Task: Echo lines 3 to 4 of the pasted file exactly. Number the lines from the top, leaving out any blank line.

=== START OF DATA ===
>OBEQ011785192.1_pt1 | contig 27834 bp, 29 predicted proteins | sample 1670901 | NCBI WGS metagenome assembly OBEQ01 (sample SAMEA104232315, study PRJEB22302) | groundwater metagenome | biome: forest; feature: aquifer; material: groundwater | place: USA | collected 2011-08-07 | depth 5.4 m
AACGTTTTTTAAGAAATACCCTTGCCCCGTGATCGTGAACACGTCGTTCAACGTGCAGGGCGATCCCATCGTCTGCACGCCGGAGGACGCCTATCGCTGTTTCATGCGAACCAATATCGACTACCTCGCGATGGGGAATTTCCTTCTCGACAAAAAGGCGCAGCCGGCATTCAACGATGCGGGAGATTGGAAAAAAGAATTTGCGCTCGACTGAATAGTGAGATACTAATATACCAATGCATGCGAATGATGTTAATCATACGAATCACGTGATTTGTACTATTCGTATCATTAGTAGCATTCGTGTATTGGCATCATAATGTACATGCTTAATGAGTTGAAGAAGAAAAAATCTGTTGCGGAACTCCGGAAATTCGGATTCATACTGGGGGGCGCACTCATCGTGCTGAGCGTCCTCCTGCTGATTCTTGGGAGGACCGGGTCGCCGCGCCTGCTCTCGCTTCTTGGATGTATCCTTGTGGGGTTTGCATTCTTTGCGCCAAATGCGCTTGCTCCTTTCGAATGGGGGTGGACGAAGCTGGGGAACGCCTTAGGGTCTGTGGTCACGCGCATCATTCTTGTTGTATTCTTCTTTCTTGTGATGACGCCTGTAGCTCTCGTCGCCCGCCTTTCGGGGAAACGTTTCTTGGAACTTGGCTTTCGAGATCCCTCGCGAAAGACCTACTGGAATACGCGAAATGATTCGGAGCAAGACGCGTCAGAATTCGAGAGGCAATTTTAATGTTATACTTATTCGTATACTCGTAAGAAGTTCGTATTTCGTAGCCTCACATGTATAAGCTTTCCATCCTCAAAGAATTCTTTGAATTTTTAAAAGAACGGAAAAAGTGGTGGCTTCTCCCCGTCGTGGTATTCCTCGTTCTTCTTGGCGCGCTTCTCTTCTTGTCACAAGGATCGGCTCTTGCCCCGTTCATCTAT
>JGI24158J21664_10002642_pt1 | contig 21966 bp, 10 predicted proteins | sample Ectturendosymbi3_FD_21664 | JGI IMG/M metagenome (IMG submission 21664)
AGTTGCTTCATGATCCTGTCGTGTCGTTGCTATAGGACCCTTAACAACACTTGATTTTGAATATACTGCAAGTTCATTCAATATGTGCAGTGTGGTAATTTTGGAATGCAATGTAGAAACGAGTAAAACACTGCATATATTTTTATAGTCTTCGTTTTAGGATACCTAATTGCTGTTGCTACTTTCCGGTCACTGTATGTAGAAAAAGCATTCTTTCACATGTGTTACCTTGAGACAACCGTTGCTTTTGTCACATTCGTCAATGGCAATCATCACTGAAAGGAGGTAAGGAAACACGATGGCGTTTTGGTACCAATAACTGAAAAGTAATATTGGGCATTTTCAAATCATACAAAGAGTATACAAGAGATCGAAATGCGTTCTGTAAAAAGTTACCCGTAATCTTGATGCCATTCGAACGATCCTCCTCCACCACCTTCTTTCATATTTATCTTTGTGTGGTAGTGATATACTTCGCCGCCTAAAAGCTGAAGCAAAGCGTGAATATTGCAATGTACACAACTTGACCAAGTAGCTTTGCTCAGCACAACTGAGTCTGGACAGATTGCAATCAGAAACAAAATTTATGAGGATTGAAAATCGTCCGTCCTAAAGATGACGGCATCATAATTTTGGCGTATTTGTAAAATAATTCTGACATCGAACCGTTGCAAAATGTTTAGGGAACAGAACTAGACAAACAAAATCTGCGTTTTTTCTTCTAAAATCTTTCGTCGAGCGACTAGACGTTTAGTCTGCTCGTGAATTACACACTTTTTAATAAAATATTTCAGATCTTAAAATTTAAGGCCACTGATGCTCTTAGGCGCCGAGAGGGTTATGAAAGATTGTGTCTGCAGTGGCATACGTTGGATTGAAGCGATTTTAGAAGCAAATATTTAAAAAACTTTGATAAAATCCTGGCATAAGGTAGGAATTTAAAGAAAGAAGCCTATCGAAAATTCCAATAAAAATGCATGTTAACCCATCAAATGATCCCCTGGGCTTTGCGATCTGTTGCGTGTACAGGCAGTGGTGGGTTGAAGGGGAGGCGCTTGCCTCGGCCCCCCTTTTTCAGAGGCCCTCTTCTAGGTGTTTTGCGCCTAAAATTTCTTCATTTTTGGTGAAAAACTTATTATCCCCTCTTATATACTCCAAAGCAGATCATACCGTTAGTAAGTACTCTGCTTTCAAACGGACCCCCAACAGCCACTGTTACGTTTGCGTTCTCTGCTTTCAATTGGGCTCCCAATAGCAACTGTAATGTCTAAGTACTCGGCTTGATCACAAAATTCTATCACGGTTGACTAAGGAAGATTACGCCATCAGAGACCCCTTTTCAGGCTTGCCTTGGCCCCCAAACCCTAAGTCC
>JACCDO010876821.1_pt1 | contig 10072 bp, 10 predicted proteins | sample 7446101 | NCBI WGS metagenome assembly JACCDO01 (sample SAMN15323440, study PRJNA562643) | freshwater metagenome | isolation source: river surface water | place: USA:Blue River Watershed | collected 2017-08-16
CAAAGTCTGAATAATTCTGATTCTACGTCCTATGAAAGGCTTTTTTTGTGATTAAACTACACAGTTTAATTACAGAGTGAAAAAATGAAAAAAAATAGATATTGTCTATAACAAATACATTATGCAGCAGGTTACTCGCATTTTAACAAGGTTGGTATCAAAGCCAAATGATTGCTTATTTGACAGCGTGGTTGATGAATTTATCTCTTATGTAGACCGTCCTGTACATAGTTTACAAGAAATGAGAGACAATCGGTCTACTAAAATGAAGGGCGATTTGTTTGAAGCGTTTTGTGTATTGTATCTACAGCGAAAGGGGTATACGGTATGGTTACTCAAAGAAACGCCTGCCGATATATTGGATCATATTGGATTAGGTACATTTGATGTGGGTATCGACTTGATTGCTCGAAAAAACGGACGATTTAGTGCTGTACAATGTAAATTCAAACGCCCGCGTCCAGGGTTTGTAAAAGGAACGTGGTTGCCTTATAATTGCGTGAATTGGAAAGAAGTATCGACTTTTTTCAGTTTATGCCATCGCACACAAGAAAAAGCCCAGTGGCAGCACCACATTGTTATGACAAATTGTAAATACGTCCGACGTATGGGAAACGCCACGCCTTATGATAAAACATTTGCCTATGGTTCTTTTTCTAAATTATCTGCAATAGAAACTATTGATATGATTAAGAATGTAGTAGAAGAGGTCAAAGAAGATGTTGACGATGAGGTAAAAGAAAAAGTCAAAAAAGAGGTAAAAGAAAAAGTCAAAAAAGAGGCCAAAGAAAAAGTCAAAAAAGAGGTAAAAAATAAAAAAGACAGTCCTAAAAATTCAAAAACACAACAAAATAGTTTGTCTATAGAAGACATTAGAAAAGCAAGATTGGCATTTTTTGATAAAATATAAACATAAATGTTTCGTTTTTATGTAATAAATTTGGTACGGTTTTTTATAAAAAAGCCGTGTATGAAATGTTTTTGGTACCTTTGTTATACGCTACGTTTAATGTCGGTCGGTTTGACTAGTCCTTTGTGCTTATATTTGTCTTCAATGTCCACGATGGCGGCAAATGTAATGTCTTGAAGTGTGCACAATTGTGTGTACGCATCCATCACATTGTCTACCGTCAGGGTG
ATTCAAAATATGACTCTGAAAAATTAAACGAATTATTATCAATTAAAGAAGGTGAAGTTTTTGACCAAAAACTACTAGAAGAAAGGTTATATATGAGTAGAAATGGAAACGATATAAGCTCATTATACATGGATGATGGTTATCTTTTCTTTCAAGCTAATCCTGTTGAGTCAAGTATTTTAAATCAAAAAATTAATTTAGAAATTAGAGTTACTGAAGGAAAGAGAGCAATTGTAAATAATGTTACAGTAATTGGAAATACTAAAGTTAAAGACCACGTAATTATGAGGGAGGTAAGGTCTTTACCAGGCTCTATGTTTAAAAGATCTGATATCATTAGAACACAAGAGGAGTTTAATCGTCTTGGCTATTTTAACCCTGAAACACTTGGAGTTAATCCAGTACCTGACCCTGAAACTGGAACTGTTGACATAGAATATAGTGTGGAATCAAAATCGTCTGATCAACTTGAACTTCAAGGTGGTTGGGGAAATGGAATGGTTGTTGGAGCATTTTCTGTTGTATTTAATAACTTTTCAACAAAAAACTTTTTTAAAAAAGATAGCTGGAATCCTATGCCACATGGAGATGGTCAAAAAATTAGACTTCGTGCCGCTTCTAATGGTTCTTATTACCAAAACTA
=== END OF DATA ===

>JGI24158J21664_10002642_pt1 | contig 21966 bp, 10 predicted proteins | sample Ectturendosymbi3_FD_21664 | JGI IMG/M metagenome (IMG submission 21664)
AGTTGCTTCATGATCCTGTCGTGTCGTTGCTATAGGACCCTTAACAACACTTGATTTTGAATATACTGCAAGTTCATTCAATATGTGCAGTGTGGTAATTTTGGAATGCAATGTAGAAACGAGTAAAACACTGCATATATTTTTATAGTCTTCGTTTTAGGATACCTAATTGCTGTTGCTACTTTCCGGTCACTGTATGTAGAAAAAGCATTCTTTCACATGTGTTACCTTGAGACAACCGTTGCTTTTGTCACATTCGTCAATGGCAATCATCACTGAAAGGAGGTAAGGAAACACGATGGCGTTTTGGTACCAATAACTGAAAAGTAATATTGGGCATTTTCAAATCATACAAAGAGTATACAAGAGATCGAAATGCGTTCTGTAAAAAGTTACCCGTAATCTTGATGCCATTCGAACGATCCTCCTCCACCACCTTCTTTCATATTTATCTTTGTGTGGTAGTGATATACTTCGCCGCCTAAAAGCTGAAGCAAAGCGTGAATATTGCAATGTACACAACTTGACCAAGTAGCTTTGCTCAGCACAACTGAGTCTGGACAGATTGCAATCAGAAACAAAATTTATGAGGATTGAAAATCGTCCGTCCTAAAGATGACGGCATCATAATTTTGGCGTATTTGTAAAATAATTCTGACATCGAACCGTTGCAAAATGTTTAGGGAACAGAACTAGACAAACAAAATCTGCGTTTTTTCTTCTAAAATCTTTCGTCGAGCGACTAGACGTTTAGTCTGCTCGTGAATTACACACTTTTTAATAAAATATTTCAGATCTTAAAATTTAAGGCCACTGATGCTCTTAGGCGCCGAGAGGGTTATGAAAGATTGTGTCTGCAGTGGCATACGTTGGATTGAAGCGATTTTAGAAGCAAATATTTAAAAAACTTTGATAAAATCCTGGCATAAGGTAGGAATTTAAAGAAAGAAGCCTATCGAAAATTCCAATAAAAATGCATGTTAACCCATCAAATGATCCCCTGGGCTTTGCGATCTGTTGCGTGTACAGGCAGTGGTGGGTTGAAGGGGAGGCGCTTGCCTCGGCCCCCCTTTTTCAGAGGCCCTCTTCTAGGTGTTTTGCGCCTAAAATTTCTTCATTTTTGGTGAAAAACTTATTATCCCCTCTTATATACTCCAAAGCAGATCATACCGTTAGTAAGTACTCTGCTTTCAAACGGACCCCCAACAGCCACTGTTACGTTTGCGTTCTCTGCTTTCAATTGGGCTCCCAATAGCAACTGTAATGTCTAAGTACTCGGCTTGATCACAAAATTCTATCACGGTTGACTAAGGAAGATTACGCCATCAGAGACCCCTTTTCAGGCTTGCCTTGGCCCCCAAACCCTAAGTCC